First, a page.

There’s nothing as simple and yet so full of variation as a full day on the water. The diversity of situations challenges the will of a fisherman: Exhaustion from the forces of water — its speed, its numbing cold, the pressure of its depth. Weariness from the weather — the endless wind, the heavy rain, and the consuming heat of the sun. We soak in all the stages and moments that one single day brings, and we are alive through each one.
It was constructed by four muscular hands over two days and with one purpose — to float. Built to the specs of intricate line drawings printed on rough paper, the boat came to match the blueprints ordered from an ad in the back of a Popular Science magazine.
The builders used it for two seasons, and then it sat. The boat collected rain and bred microscopic life, providing food for mosquitoes and midge larva which hatched in their own time and fed the swallows nesting in the rafters of a nearby farmhouse turned post-war residence.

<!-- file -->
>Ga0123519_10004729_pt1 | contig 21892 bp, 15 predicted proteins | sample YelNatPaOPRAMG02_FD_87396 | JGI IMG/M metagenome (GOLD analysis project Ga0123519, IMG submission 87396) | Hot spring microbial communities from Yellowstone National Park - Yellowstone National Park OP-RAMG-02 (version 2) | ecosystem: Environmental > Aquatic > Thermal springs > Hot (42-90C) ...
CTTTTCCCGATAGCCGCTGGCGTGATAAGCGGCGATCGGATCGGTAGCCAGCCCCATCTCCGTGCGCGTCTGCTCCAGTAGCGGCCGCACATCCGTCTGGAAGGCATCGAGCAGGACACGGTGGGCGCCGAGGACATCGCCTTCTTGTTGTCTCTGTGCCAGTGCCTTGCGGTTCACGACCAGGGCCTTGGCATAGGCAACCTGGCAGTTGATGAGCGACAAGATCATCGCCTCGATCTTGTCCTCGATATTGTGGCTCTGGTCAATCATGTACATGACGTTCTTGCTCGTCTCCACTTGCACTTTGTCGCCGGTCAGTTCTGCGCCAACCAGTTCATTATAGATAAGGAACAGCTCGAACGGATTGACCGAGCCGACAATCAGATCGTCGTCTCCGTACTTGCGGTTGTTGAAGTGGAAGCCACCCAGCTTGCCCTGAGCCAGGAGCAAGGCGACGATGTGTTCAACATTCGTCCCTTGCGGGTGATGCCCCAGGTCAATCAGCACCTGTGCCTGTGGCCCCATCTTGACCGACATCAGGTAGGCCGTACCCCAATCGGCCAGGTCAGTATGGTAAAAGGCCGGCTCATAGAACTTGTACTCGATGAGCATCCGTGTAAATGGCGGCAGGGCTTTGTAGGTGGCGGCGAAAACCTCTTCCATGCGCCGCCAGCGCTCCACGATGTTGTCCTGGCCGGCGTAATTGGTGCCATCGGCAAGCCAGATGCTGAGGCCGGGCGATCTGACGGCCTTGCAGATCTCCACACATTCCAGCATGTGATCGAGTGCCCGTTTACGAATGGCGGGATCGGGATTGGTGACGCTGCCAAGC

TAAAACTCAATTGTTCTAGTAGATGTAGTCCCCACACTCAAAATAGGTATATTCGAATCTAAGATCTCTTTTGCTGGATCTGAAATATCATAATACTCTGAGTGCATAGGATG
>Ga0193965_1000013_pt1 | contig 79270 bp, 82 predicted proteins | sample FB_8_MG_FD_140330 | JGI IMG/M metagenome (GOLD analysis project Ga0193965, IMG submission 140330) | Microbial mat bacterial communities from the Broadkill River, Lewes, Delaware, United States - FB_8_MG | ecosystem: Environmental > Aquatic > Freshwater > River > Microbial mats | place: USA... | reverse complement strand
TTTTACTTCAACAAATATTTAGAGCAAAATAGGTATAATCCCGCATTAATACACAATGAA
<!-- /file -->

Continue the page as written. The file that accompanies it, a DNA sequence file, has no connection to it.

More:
Year after year the boat sat, unused, lonely and forgotten.
Then it was sold — bartered actually — for enough groceries to fill one large brown bag. The hands of a builder passed ownership to the hands of a fisherman, having his own purposes for a boat . . .
Today, Hatch Magazine published an article that I wrote about two different approaches on the river. Here are a few excerpts ... -- -- -- -- -- -- -- -- ... Like a slow and silent time-lapse parade, over the span of an hour, the next fisherman took the position...
My good friend, Chase Howard, writes the blog Dirt Roads and Blue Lines. I love his approach to trout fishing, and he pens some great stories. In his recent article, Fishing Roots, Chase writes about defining moments between a father and son ... "As we were headed...
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